West Canada ranchers wait out beef recall, exports growing to U.S

Wed Oct 10, 2012 4:33pm EDT
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By Rod Nickel and Theopolis Waters

(Reuters) - Western Canadian ranchers and feed lots are holding slaughter-ready cattle back from market longer than usual, absorbing extra costs as they try to wait out the closure of one of the region's biggest processing plants due to a massive recall of tainted beef.

But as the closure of the XL Foods Lakeside plant at Brooks, Alberta nears the two-week point, the industry will soon have to consider sharply increasing exports of slaughter-ready cattle to U.S. packing plants, said Brian Perillat, senior analyst at CanFax.

"On the fed cattle side, things are going to get tougher before they get better," he said. "It has been muted in the short term (as) we've been able to hang on and limit the number of marketings to keep the price up. But at some point we're going to get squeezed."

Holding back cattle from the market comes at a cost of about C$4 per head per day, said Bryan Walton, CEO of the Alberta Cattle Feeders Association.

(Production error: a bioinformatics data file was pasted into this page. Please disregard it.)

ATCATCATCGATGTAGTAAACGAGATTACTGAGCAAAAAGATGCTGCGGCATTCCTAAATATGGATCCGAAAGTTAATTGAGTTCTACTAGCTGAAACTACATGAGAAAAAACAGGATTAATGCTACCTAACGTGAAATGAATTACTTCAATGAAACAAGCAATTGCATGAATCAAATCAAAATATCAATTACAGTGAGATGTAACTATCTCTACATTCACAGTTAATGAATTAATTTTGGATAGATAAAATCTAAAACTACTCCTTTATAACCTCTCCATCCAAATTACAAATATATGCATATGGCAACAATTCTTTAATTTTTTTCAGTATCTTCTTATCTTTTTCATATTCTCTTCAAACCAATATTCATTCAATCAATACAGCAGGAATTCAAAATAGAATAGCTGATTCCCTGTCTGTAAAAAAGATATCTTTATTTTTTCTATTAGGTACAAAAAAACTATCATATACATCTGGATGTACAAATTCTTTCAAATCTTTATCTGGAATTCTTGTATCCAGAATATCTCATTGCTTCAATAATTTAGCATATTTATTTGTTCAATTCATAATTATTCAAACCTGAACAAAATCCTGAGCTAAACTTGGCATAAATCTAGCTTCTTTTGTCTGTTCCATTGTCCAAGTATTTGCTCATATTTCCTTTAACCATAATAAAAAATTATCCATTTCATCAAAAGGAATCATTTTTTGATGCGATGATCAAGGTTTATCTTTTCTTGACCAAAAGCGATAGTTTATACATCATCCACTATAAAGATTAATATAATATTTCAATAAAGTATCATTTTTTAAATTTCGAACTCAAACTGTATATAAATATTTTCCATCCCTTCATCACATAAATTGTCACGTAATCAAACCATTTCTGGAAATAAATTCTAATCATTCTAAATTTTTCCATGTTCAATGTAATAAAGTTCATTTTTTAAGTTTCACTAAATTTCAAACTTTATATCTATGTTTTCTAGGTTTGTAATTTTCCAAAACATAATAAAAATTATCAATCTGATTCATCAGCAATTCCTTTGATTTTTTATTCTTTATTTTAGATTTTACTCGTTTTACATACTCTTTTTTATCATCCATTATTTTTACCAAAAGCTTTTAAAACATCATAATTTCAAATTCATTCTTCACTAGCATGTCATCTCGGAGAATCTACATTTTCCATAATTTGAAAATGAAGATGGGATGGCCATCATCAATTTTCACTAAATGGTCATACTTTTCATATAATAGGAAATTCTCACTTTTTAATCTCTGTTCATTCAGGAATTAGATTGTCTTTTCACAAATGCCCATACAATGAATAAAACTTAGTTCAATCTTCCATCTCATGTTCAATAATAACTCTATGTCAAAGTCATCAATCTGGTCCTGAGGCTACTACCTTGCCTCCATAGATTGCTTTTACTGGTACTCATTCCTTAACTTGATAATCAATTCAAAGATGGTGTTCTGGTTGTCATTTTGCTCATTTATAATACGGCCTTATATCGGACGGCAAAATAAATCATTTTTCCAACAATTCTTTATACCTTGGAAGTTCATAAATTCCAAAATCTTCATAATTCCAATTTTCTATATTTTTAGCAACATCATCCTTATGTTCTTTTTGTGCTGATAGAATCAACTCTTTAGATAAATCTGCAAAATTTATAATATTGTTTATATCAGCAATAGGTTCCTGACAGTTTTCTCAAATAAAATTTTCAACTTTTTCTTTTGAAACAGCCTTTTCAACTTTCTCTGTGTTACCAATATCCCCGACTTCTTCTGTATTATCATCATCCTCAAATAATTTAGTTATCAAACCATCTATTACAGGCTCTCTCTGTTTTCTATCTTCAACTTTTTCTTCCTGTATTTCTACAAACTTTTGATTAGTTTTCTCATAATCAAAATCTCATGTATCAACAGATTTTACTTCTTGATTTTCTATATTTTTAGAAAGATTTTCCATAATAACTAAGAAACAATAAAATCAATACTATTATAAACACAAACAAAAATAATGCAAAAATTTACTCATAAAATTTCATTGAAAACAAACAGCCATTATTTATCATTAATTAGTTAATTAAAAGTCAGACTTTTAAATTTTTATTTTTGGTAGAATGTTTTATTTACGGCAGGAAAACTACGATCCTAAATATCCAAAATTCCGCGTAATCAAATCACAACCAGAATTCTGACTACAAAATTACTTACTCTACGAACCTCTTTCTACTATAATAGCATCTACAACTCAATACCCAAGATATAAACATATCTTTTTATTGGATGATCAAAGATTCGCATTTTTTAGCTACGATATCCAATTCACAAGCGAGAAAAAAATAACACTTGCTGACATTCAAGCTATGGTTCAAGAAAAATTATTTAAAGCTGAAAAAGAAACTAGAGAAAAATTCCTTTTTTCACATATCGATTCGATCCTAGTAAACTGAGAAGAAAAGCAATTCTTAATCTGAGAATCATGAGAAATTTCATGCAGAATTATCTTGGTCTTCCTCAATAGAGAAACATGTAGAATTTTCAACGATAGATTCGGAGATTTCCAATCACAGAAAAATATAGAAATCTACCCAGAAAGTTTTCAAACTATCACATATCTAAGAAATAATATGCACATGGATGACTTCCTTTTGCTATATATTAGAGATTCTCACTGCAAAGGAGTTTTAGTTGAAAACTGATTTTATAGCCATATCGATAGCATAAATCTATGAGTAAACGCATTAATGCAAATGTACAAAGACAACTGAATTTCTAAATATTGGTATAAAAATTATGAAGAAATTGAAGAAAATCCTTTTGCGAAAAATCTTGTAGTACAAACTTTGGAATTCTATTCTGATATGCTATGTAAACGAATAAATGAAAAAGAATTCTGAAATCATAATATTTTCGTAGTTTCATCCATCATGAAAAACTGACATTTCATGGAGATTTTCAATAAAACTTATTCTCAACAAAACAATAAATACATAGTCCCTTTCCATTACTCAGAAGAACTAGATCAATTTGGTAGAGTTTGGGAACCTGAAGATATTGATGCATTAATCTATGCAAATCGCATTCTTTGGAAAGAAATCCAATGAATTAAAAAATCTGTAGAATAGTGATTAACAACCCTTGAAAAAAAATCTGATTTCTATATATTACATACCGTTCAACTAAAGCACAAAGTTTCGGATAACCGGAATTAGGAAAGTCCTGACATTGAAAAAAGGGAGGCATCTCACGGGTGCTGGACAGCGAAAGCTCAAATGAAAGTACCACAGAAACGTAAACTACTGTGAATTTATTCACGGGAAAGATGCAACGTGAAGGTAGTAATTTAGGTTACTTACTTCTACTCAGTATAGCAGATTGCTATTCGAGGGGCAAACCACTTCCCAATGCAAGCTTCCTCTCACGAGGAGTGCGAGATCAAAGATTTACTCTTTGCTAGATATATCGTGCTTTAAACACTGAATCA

A recalls of steaks, ground beef and other meats from XL Foods, totaling more than 1,800 products, began in mid-September, and the Canadian Food Inspection Agency (CFIA) closed the plant on September 27.

Western Canadian fed cattle exports to the United States are approaching 10,000 head per week, nearly double the number in early September but similar to a year ago. If the plant remains closed more than another week, cattle will need to move in droves of about 20,000 head weekly to the United States, Perillat said.

The exported Canadian cattle are mainly headed to three U.S. plants, Tyson Inc facilities at Pasco, Washington, and Lexington, Nebraska, and a JBS USA Holdings Inc plant at Hyrum, Utah.

A CFIA spokesman said Wednesday that inspectors have reviewed the XL Foods plant and submitted a report to senior officials. The plant's operating license remains suspended.   Continued...

Cattle graze in a field near the XL Foods plant that sits idle in Brooks, Alberta, October 10, 2012. REUTERS/Todd Korol